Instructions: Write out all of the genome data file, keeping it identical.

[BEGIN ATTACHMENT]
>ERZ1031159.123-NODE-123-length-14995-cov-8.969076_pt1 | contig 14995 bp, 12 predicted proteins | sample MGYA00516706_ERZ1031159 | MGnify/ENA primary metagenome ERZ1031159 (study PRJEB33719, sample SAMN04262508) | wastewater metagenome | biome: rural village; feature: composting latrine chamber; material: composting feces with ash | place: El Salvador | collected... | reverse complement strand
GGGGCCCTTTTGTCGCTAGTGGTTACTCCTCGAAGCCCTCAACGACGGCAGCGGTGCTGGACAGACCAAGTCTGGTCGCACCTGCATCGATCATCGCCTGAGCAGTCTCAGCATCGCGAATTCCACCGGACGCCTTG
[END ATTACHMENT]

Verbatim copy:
>ERZ1031159.123-NODE-123-length-14995-cov-8.969076_pt1 | contig 14995 bp, 12 predicted proteins | sample MGYA00516706_ERZ1031159 | MGnify/ENA primary metagenome ERZ1031159 (study PRJEB33719, sample SAMN04262508) | wastewater metagenome | biome: rural village; feature: composting latrine chamber; material: composting feces with ash | place: El Salvador | collected... | reverse complement strand
GGGGCCCTTTTGTCGCTAGTGGTTACTCCTCGAAGCCCTCAACGACGGCAGCGGTGCTGGACAGACCAAGTCTGGTCGCACCTGCATCGATCATCGCCTGAGCAGTCTCAGCATCGCGAATTCCACCGGACGCCTTG